For as long as I can remember, the Aurora Borealis has always been something I’ve dreamt of seeing. It was always my impression that I would need to go far up North in the middle of winter in a Scandinavian country just to see it though, making it a little difficult to do.
In researching where to best see it though, I came across several places touting how Yellowknife, Northwest Territories is in fact one of the best places in the world to see the Northern Lights. You mean I don’t even have to travel out of my home country? Sold!
With flat lands, no mountains, nor salt water surroundings, the resulting dry climate creates an ideal condition for seeing the Aurora Borealis, making it scientifically one of the best places in the world to see the Northern Lights. Yellowknife also sits directly under what is known as the Aurora Oval. This allows us to see the Northern Lights every which way, including directly above you—which is such a surreal experience.
When geomagnetic activity is high, this oval can stretch further south—sometimes as far south as Northern Ontario. In these cases, if you drive far enough to a place with little light pollution, you can often see a hint of green along the horizon facing North.
In Yellowknife however, the Aurora Borealis is literally dancing right in front of your eyes, making the show that much more spectacular.
The next question I asked myself was: when is the best time to see the Aurora Borealis?
In the Spring of 2016, I happened to meet someone filming a documentary on why the Japanese have a love affair with the Aurora Borealis. He told me a little known secret: go see the Aurora Borealis in the Autumn season. You get to see the lights without having to endure the cold winter weather. He explained the Aurora Borealis never really stops during the summer months. You just can’t see them then because the night doesn’t get dark enough. Once darkness starts to roll in again at night in mid-August, the Aurora Borealis viewing season begins.
And that’s how I found myself in the Northwest Territories in late August of 2016.
*The film he was making is currently scheduled to be released in early 2019! Titled Aurora Love, you can head to their website for more details.
The Advantages of Seeing the Aurora Borealis in Autumn
There are a number of advantages of seeing the Aurora Borealis during the Autumn season. If you think I may have missed a reason, please feel free to let me know in the comments below.
- Temperature. One of the most obvious reasons is the temperature. Mid August to early September offers a cooler but still manageable Autumn temperature in Yellowknife. With an average of about 13C, you won’t have to endure the cold temperatures of the Northwest Territories in the winter. This lets you stay out for a longer period of time without having to go indoors to warm up.
- Travelling. Travelling by foot or by car in Autumn is much easier than in the winter months. Without the snow-covered roads, you’ll be able to drive to wherever you want to see the Aurora Borealis.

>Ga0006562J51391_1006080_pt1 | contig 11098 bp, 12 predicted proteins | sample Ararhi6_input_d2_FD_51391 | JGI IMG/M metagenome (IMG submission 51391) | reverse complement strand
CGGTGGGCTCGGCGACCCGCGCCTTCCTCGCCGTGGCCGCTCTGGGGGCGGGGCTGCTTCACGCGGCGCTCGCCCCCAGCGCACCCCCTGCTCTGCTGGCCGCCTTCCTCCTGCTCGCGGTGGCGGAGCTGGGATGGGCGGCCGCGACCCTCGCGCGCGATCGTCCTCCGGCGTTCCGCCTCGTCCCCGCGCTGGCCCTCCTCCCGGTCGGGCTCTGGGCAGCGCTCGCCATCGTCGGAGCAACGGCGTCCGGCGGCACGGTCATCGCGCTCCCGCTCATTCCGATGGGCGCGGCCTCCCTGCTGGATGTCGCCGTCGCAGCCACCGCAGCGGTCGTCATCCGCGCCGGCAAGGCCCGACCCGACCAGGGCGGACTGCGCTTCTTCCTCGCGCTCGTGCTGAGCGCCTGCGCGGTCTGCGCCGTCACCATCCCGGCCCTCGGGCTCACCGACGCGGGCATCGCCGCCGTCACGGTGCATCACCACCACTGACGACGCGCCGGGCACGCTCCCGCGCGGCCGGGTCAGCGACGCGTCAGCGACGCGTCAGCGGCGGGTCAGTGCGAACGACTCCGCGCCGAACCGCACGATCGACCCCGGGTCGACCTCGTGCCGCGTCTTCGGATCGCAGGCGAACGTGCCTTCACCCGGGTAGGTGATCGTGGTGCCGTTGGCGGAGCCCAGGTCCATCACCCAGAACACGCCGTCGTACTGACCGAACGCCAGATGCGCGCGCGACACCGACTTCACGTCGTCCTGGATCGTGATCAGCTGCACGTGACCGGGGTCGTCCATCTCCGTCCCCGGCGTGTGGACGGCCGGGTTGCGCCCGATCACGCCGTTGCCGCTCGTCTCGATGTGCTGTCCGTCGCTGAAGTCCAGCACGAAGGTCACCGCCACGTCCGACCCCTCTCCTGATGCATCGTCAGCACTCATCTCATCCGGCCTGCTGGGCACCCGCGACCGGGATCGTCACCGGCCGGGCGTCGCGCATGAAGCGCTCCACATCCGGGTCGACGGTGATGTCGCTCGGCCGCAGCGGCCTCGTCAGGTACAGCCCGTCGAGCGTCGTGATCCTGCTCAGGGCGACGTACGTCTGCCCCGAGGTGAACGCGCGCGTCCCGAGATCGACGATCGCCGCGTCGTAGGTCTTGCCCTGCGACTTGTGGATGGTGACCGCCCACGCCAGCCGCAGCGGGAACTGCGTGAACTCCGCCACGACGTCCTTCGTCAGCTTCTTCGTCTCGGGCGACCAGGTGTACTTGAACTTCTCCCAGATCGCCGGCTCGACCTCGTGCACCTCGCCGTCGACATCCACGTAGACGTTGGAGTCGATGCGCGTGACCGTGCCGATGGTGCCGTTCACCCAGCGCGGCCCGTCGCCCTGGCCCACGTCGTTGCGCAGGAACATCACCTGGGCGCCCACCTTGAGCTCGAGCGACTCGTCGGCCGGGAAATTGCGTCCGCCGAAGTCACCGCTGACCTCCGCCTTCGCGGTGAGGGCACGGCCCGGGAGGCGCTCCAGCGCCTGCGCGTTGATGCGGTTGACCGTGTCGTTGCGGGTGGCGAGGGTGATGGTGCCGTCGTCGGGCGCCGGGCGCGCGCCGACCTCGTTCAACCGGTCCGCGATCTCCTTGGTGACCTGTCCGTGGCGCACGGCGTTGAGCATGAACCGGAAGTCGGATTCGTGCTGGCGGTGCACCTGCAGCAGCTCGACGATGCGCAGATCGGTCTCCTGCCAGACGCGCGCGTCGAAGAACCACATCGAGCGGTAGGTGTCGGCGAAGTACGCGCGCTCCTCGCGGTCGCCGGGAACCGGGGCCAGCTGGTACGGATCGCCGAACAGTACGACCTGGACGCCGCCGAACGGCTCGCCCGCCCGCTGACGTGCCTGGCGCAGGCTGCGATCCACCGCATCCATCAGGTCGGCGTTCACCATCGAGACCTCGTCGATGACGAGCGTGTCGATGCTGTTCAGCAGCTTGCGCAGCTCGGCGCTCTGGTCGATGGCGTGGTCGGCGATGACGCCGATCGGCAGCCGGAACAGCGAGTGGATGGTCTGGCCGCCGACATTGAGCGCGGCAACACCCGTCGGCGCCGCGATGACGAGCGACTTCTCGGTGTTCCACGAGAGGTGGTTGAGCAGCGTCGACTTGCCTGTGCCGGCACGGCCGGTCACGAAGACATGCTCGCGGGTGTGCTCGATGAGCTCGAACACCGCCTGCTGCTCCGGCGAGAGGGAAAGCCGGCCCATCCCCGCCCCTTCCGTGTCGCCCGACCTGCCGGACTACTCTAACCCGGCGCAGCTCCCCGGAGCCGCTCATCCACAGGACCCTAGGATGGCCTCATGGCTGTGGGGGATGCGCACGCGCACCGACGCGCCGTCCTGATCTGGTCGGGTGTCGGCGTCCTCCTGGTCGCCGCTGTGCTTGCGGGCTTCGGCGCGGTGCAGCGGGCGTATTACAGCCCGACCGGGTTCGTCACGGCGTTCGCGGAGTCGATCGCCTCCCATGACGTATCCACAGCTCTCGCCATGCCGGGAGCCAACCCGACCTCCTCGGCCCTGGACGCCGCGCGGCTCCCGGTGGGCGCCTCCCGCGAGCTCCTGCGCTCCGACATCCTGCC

- Reflections. The rivers and lakes have yet to freeze over during the Autumn months in Yellowknife, which means if you go by a body of water to see the Aurora Borealis, you’ll get to see the reflection of the Northern Lights, which also makes for spectacular images.
- Photography. Using your camera outside in the Autumn months poses very few problems. If you’re out by a lake, you may get some foggy lenses at most when the humidity increases, but other than that, you won’t have to worry about the laundry list of items you’ll want to do when you photograph in the winter time.
- Blue Hour. Daylight hours are still somewhat long in August with sunset being around 9pm in late August. This means you’ll have chances of seeing the Aurora Borealis during blue hour when it isn’t pitch black. This is great for wonderful blue hour images with the Northern Lights that you don’t see too often.
The photo above was taken at Tibbitt Point, which is about 60km northeast of Yellowknife. I drove about an hour to get to the end of the Ingraham Trail, which offered a great view of the Northern Lights. With the reflection seen in the water, I was able to capture this in the blue glow of the evening. This was taken shortly after 11pm.
The Disadvantages of Seeing the Aurora Borealis in Autumn
While there may be some disadvantages of seeing the Northern Lights in Autumn, I don’t believe they are significant enough to not see them during this time.
- Scenery. If you love winter scenery, then seeing the Aurora Borealis in winter might be the better option for you. With untouched snowscapes and those clear winter nights, it can be a great time to experience the Northern Lights.
- Travelling. While it might be easier to travel in Autumn, you’re restricted in travelling on only the roads. In the winter, with frozen lakes, you are gifted with different vantage points that you wouldn’t normally get in Autumn.
- Humidity. While humidity is generally not too much of a concern, there may be chances where your lenses can fog up through a night by the lake. If this ever happens, you’ll need to take proper care of your camera gear.
Seeing the Aurora Borealis for the first time in my life was breathtaking. Reminding us how small we are in this world, the Northern Light puts on a show that you will never forget. And that’s precisely the reason why I believe everyone should see the Aurora Borealis with their own eyes at least once in their lifetime. It is that special a moment.
Taku Kumabe currently has openings for his 2019 Aurora Borealis Photography Workshop at Blachford Lake Lodge in the Northwest Territories. Click the photo below, or the link above, to find out more about this workshop, and to register!